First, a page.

Diligence needed to outwit the Medicare computers

The CCI edits reflect the way the Medicare computer has been programmed and the way you will be paid when you submit your claim.

A. For a review of the original article describing this scenario, please see http://www.urologytimes.com/code52005

The CCI edits reflect the way the Medicare computer has been programmed and the way you will be paid when you submit your claim. However, if there is another rule that states that you should be paid, such as, "If a diagnostic test (the retrograde) leads to the decision to provide a therapeutic procedure, such as the insertion of a stent, breaking up a stone, etc., then the diagnostic retrograde should be paid separately." As mentioned, you will be denied by the computer, but with an appeal and the proper documentation, you should be paid.

Q. I work in a urogynecology practice, and my physicians are billing for a diagnostic cysto at the same time as a transvaginal tape procedure for stress urinary incontinence. They are billing the TVT procedure and then, following this procedure, they are billing for the cystourethro-scopy with the diagnosis of urgency and frequency. Medicare is denying all of these claims, and we are starting to see denials from other carriers as well. Any suggestions?

A. The cystoscopy is bundled into the TVT (57288: sling operation for stress incontinence, such as fascia or synthetic). If the cystoscopy is being done to check the anatomy prior, during, or after the procedure to be sure everything is as suspected or to make sure there are no sutures in the urethra, then the cysto is being done to facilitate the procedure and should not be charged.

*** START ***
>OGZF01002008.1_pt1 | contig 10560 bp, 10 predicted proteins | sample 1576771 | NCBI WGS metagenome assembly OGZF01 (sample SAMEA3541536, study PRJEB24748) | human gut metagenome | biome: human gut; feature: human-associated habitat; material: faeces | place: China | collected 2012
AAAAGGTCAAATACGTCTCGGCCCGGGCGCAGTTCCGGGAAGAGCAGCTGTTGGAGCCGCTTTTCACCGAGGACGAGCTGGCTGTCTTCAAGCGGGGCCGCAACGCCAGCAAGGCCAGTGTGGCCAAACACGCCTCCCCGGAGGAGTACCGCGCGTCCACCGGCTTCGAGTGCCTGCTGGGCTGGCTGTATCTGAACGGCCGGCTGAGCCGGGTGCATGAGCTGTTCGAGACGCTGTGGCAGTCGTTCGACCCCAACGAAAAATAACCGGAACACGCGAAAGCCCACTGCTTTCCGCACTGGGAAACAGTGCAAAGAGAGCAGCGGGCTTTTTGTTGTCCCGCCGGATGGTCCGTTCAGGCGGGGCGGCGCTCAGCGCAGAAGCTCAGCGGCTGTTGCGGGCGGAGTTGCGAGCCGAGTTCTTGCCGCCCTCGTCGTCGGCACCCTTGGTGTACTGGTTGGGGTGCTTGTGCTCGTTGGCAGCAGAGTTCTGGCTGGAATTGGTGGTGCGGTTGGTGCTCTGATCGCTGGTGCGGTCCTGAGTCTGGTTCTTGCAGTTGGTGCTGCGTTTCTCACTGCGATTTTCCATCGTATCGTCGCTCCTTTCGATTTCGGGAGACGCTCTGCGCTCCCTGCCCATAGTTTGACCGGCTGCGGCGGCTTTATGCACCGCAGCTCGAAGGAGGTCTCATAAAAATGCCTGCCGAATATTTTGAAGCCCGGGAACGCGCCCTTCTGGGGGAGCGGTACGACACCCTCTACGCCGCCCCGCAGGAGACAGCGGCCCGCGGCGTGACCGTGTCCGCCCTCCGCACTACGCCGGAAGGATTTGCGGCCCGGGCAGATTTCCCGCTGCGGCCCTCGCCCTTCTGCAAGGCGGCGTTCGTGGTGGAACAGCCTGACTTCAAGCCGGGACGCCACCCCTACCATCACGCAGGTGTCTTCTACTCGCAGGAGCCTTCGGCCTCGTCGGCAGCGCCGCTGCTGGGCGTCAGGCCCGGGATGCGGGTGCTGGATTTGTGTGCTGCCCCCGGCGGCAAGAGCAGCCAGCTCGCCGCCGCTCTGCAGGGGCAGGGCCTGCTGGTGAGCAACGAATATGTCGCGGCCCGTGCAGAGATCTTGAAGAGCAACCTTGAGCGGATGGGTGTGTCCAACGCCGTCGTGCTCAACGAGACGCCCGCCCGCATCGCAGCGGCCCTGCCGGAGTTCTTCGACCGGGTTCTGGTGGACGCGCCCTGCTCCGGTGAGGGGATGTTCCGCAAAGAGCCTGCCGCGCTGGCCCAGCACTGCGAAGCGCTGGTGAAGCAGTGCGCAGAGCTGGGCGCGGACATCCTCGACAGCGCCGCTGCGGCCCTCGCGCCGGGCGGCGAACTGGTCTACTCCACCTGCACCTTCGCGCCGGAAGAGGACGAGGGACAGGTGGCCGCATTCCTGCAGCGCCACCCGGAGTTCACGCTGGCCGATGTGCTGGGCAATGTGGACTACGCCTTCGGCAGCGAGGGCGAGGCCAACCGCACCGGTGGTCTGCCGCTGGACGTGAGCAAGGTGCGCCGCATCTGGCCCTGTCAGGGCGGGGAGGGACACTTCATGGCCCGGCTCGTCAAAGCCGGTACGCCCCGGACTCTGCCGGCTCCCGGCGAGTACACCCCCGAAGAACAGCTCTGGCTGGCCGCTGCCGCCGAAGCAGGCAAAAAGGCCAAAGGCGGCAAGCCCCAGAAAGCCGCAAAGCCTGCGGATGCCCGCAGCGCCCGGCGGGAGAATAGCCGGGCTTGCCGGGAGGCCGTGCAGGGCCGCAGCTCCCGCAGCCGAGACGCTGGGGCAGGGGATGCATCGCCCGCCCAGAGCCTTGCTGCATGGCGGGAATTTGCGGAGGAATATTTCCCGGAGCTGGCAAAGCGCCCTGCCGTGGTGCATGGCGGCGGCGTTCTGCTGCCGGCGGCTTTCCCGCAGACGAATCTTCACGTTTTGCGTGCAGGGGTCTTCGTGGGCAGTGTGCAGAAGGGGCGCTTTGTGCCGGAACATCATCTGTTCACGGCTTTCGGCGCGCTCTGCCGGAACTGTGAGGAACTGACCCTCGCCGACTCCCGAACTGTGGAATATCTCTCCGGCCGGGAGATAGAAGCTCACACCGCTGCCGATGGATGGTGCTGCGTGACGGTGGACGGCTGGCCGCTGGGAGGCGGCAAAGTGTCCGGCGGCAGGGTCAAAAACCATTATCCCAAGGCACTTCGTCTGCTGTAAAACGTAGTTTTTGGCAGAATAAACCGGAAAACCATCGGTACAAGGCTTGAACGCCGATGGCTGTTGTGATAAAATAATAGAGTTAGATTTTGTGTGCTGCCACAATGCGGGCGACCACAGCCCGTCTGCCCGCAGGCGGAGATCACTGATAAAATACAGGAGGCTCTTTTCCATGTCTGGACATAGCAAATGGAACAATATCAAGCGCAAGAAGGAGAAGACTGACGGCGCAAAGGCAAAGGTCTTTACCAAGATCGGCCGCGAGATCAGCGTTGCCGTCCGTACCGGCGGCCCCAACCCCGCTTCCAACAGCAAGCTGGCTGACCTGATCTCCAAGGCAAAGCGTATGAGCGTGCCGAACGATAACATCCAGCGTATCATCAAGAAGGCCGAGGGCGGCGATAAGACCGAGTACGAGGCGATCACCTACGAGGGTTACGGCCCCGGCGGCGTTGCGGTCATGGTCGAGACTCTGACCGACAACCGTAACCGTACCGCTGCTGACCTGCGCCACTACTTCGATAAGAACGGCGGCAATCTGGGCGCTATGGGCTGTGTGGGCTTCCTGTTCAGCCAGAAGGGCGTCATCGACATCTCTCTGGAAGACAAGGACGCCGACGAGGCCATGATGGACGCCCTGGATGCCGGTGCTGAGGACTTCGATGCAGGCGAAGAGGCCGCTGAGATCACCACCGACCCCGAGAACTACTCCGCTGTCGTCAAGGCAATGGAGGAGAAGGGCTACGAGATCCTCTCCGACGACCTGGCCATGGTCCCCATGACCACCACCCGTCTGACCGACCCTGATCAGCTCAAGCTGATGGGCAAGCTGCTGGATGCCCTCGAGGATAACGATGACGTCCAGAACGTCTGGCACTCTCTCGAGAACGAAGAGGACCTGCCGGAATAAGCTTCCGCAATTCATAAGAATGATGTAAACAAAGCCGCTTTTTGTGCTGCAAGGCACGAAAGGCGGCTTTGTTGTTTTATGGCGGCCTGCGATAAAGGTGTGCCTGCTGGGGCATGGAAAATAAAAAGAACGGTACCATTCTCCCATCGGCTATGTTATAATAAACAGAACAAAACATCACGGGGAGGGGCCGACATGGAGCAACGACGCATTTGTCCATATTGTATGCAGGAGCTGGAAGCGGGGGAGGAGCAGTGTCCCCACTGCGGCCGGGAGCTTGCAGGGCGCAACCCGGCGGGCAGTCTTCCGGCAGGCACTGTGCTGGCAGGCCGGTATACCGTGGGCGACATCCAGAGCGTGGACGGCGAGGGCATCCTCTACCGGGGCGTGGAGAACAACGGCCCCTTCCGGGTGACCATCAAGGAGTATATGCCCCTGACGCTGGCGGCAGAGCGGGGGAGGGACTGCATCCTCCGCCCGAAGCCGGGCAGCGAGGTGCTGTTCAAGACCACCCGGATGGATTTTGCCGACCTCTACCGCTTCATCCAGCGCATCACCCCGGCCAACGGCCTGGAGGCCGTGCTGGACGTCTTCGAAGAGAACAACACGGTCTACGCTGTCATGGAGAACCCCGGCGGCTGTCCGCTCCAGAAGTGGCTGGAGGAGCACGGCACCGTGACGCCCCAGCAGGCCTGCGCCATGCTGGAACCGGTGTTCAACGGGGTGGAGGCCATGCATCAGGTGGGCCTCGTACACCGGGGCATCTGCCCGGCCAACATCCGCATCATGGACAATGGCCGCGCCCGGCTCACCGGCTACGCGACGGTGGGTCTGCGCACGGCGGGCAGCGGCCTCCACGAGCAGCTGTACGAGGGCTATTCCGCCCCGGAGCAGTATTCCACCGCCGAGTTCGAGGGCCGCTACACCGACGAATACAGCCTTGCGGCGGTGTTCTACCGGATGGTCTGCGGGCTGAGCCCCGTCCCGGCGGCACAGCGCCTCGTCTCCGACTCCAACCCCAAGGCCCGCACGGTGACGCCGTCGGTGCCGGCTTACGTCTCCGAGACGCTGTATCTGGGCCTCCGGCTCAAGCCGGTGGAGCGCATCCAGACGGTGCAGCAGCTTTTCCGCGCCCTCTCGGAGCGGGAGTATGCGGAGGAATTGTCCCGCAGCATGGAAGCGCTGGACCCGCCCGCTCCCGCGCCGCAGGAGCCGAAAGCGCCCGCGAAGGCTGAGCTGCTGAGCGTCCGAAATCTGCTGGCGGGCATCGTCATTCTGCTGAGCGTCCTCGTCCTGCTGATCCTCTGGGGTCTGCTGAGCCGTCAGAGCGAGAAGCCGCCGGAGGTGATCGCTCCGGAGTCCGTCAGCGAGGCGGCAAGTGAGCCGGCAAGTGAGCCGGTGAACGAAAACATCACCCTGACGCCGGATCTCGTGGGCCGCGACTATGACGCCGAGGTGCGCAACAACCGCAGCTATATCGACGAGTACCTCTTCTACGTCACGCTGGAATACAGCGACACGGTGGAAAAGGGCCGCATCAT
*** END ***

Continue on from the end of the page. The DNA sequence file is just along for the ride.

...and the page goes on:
Medicare has assumed that all your diagnostic studies have been performed prior to you subjecting the patient to a surgical procedure such as the sling placement.

However, if you are performing a diagnostic cysto for a totally different reason, such as surveillance in a patient with a history of bladder tumors, then you should charge the cysto with the -59 modifier and appeal once you have been denied payment. Again, once you provide the information to Medicare that indicates this was a diagnostic procedure performed for a totally different reason, it should be paid.

Q. My physician attended a seminar and was told we could bill a photoselective vaporization of the prostate, 52647/52648, with instillation of Novocain in the bladder, 51700, and pudendal nerve block, 64430. According to CCI edits, 51700 is incident to 52647 or 52648. What are your suggestions for this?

A. The local anesthetic is included in the CPT "package" for a procedure. Medicare has adopted this concept. The local instillation of procaine hydrochloride (Novocain) into the bladder area would be considered a part of the procedure, and the instillation procedure should not be charged separately. A regional anesthetic is paid separately in some cases. If your physician is truly doing a pudendal nerve block, then there is an argument for charging the 64430 separately and, if charged, you should be paid.

Medicare has made the decision that you should not charge separately for the nerve block code in addition to a prostate needle biopsy. Also, in your CCI edits, CMS has bundled a number of injection codes into the procedure, most of which are ridiculous. However, CMS does not have the 64430 bundled.

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